You Can Get a Decent Rate of Growth If…

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Will Annuity Agents Branch Out to Sell Single Premium Whole Life?

It is no mystery what most clients want from the financial experts in their life. They want those experts to recommend places where their money can grow over time without taking undue risk.

What is interesting is how the product choices and the client conversations have changed over time within the insurance and annuity industry as a result of the declining interest rate environment. Declining interest rates have led to product innovations, which have caused agents to branch out of their comfort zone and sell something new.

Back in the early 1990s, agents sold fixed annuities because that is what was available and because the interest rates were attractive. A typical fixed annuity would have an interest rate of 8% or higher. Oh, how times have changed. Per the graph on this page, see how the 10-year Treasury note interest rate has fallen steadily over the last two decades, from about 8% to now less than 2%.

Each step along the way down has caused insurance companies to add an “if” to the statement “I can get you a decent rate of growth,” and agents have responded by offering new and different products to their clients.

10-Year Treasury Note Rate

To view a larger version, click on the image.

WHERE WE HAVE BEEN

If the market does well
In the mid-1990s, as the 10-year Treasury note interest rate lowered to around 6%, the industry invented the fixed indexed annuity. At the time, a fixed indexed annuity could provide for potential double-digit interest credits if the associated market index (typically the S&P 500) increased substantially.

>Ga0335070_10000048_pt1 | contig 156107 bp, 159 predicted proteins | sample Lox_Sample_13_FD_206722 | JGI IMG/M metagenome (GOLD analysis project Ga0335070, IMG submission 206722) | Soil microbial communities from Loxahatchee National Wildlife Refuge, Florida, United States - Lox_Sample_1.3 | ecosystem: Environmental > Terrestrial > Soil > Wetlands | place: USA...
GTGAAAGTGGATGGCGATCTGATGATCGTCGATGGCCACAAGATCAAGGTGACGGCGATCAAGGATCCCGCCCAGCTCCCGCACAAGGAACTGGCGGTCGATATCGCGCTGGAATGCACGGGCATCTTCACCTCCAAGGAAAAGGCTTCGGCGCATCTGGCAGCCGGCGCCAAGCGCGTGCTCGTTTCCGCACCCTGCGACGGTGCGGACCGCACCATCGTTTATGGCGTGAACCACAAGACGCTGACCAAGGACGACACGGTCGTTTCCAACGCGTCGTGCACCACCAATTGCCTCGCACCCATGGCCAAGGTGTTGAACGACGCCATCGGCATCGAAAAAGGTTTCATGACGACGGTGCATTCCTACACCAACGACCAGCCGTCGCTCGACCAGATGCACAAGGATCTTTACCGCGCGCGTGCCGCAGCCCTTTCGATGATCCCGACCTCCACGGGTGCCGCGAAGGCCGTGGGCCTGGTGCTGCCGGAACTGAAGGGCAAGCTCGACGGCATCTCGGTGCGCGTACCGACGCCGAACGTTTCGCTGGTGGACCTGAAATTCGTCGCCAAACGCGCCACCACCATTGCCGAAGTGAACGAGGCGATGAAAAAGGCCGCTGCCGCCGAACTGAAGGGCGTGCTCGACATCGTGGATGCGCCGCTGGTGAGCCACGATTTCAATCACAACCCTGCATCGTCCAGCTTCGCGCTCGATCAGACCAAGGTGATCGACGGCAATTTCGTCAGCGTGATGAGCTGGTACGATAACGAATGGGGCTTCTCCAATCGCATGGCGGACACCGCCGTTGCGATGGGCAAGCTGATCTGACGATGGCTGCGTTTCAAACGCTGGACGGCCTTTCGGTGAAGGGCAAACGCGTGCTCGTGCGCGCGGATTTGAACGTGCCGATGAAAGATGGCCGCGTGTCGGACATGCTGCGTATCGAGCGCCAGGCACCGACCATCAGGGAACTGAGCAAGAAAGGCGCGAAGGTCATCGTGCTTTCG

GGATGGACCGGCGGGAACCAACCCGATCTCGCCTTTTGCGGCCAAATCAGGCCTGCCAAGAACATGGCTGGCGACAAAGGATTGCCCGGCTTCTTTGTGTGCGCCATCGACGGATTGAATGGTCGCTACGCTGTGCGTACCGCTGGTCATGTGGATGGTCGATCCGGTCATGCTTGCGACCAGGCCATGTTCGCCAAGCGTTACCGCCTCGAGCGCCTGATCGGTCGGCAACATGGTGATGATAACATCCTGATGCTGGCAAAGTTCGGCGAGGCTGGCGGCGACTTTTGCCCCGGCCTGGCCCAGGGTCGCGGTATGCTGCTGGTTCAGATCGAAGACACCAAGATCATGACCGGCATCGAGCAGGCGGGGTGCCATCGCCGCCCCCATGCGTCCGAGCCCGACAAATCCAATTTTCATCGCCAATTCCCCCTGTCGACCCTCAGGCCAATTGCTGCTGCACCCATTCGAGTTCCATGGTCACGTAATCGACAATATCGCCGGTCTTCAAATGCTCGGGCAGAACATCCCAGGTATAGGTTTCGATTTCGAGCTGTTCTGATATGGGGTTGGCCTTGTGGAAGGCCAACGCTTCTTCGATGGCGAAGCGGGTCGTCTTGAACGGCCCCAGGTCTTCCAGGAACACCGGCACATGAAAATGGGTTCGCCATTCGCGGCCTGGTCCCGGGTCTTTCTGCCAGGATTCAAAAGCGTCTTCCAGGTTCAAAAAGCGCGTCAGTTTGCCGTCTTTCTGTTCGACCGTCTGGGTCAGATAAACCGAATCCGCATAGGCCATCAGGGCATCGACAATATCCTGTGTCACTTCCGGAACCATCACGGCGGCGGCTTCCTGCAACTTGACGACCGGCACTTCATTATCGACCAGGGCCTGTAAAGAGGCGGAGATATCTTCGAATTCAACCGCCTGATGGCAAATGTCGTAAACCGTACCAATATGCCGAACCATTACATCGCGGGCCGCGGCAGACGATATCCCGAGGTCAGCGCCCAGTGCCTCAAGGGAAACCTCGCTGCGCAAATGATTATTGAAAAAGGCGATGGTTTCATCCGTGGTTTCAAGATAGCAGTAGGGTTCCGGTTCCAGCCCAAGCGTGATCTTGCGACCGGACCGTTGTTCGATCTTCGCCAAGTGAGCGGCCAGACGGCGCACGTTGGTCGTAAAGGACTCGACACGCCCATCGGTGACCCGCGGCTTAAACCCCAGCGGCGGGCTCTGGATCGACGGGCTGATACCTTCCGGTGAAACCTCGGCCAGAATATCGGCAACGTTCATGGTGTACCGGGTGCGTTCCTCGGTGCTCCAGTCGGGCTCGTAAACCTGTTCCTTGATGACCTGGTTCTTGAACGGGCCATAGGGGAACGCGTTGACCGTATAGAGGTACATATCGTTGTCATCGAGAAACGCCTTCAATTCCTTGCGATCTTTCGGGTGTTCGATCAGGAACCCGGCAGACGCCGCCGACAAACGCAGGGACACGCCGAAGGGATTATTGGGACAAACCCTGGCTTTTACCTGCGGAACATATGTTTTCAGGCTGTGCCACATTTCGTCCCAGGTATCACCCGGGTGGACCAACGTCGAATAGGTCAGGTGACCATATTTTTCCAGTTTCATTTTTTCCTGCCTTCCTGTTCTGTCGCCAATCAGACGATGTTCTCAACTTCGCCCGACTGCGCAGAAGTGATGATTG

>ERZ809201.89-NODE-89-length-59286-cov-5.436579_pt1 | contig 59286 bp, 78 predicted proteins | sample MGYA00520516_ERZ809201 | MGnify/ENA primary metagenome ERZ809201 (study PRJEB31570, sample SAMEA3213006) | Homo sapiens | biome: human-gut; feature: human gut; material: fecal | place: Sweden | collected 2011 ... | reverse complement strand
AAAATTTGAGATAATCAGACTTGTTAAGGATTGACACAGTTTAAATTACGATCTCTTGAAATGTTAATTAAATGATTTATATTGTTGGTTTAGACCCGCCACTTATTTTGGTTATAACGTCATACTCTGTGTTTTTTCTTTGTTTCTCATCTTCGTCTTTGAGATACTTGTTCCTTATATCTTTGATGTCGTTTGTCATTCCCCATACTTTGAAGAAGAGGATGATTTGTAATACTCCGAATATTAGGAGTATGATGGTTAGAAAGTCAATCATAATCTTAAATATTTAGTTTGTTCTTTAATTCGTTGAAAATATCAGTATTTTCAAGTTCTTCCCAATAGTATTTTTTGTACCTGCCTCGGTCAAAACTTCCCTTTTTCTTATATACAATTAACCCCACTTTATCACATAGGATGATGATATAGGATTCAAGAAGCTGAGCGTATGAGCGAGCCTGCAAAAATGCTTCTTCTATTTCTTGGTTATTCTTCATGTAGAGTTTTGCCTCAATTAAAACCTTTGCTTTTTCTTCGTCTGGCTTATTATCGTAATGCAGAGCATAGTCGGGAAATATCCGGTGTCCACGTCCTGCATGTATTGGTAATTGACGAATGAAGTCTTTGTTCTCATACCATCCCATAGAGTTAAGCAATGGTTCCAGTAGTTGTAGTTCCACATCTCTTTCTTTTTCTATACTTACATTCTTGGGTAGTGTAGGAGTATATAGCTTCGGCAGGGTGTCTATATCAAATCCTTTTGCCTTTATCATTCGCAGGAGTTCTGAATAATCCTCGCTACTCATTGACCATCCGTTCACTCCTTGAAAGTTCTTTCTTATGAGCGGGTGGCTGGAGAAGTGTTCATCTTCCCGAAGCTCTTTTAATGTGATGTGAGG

Thus, the conversation between agents and clients became, “I can get you an attractive rate of growth if the market does well.” Fixed indexed annuities have been popular ever since, even as their cap and participation rates have been dropping, but they first became popular in a higher interest rate environment than today.

If you take the money over time
In the mid-2000s, as the 10-year Treasury note interest rate lowered to around 4%, the industry added income riders, also known as guaranteed lifetime withdrawal benefits, to fixed indexed annuities. Income riders provided for rollup rates during the deferral period that could be 8% or higher, along with attractive payout rates.

Thus, the conversation became, “I can get you an attractive rate of growth if you take the money over time, as a guaranteed stream of payments over your lifetime.” Income riders have been popular ever since, even as their rollup and payout rates have been dropping, but again, they first became popular in a higher interest rate environment than today.

If you need long term care
Since the late 2000s, as the 10-year Treasury note interest rate lowered to around 3%, sales of annuities and life insurance products that provide a substantial long term care benefit have started booming. LIMRA reports that 2011 was the third consecutive year of double-digit sales growth for these products.1

Thus, the conversation has become, “I can get you an attractive rate of growth if you end up needing long term care.” These products will probably continue to be popular, even as carriers have recently been cutting back on the benefit rates as interest rates have continued to decline.

WHERE WE MIGHT BE GOING

If you leave the money to your loved ones
Now, as the 10-year Treasury note interest rate has lowered to less than 2%, what will be the next hot product sales trend? Robert Burskey, CEO of Annuix, believes it will be single premium whole life. He believes that the conversation will become, “I can get you an attractive rate of growth if you leave the money to your loved ones.”

He might be right. The Wall Street Journal recently ran an article talking about how a growing number of financial advisors are pointing to “death puts” as a solution for older investors.2